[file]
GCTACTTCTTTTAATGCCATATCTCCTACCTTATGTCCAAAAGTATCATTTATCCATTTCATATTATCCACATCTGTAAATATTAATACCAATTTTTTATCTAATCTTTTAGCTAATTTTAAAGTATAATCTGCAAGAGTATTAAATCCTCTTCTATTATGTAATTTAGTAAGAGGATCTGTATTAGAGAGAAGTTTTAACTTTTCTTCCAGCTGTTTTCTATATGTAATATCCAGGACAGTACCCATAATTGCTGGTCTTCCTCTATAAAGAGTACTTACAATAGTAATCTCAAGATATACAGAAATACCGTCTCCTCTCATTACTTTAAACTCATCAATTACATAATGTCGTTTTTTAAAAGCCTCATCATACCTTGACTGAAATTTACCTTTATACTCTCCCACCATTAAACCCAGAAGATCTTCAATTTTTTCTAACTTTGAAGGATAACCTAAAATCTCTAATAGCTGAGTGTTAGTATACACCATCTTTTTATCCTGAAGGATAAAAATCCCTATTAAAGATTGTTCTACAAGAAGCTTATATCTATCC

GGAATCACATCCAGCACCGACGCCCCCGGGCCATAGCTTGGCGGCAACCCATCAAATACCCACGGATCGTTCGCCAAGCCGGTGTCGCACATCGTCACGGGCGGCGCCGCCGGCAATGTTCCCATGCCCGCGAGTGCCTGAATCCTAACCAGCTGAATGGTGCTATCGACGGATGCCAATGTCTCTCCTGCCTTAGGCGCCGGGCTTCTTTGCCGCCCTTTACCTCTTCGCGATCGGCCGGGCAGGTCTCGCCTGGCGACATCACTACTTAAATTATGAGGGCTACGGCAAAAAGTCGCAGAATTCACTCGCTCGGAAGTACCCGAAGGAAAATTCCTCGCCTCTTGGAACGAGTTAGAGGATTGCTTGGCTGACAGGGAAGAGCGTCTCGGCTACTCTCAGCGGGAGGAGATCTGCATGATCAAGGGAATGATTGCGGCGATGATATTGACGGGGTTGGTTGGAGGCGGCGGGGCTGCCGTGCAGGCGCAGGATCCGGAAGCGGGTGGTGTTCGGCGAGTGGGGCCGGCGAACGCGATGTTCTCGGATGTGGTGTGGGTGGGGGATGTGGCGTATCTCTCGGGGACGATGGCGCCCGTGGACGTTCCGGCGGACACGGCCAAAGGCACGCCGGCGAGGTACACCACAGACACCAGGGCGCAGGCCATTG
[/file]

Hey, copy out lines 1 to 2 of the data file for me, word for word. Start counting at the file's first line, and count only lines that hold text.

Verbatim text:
GCTACTTCTTTTAATGCCATATCTCCTACCTTATGTCCAAAAGTATCATTTATCCATTTCATATTATCCACATCTGTAAATATTAATACCAATTTTTTATCTAATCTTTTAGCTAATTTTAAAGTATAATCTGCAAGAGTATTAAATCCTCTTCTATTATGTAATTTAGTAAGAGGATCTGTATTAGAGAGAAGTTTTAACTTTTCTTCCAGCTGTTTTCTATATGTAATATCCAGGACAGTACCCATAATTGCTGGTCTTCCTCTATAAAGAGTACTTACAATAGTAATCTCAAGATATACAGAAATACCGTCTCCTCTCATTACTTTAAACTCATCAATTACATAATGTCGTTTTTTAAAAGCCTCATCATACCTTGACTGAAATTTACCTTTATACTCTCCCACCATTAAACCCAGAAGATCTTCAATTTTTTCTAACTTTGAAGGATAACCTAAAATCTCTAATAGCTGAGTGTTAGTATACACCATCTTTTTATCCTGAAGGATAAAAATCCCTATTAAAGATTGTTCTACAAGAAGCTTATATCTATCC

GGAATCACATCCAGCACCGACGCCCCCGGGCCATAGCTTGGCGGCAACCCATCAAATACCCACGGATCGTTCGCCAAGCCGGTGTCGCACATCGTCACGGGCGGCGCCGCCGGCAATGTTCCCATGCCCGCGAGTGCCTGAATCCTAACCAGCTGAATGGTGCTATCGACGGATGCCAATGTCTCTCCTGCCTTAGGCGCCGGGCTTCTTTGCCGCCCTTTACCTCTTCGCGATCGGCCGGGCAGGTCTCGCCTGGCGACATCACTACTTAAATTATGAGGGCTACGGCAAAAAGTCGCAGAATTCACTCGCTCGGAAGTACCCGAAGGAAAATTCCTCGCCTCTTGGAACGAGTTAGAGGATTGCTTGGCTGACAGGGAAGAGCGTCTCGGCTACTCTCAGCGGGAGGAGATCTGCATGATCAAGGGAATGATTGCGGCGATGATATTGACGGGGTTGGTTGGAGGCGGCGGGGCTGCCGTGCAGGCGCAGGATCCGGAAGCGGGTGGTGTTCGGCGAGTGGGGCCGGCGAACGCGATGTTCTCGGATGTGGTGTGGGTGGGGGATGTGGCGTATCTCTCGGGGACGATGGCGCCCGTGGACGTTCCGGCGGACACGGCCAAAGGCACGCCGGCGAGGTACACCACAGACACCAGGGCGCAGGCCATTG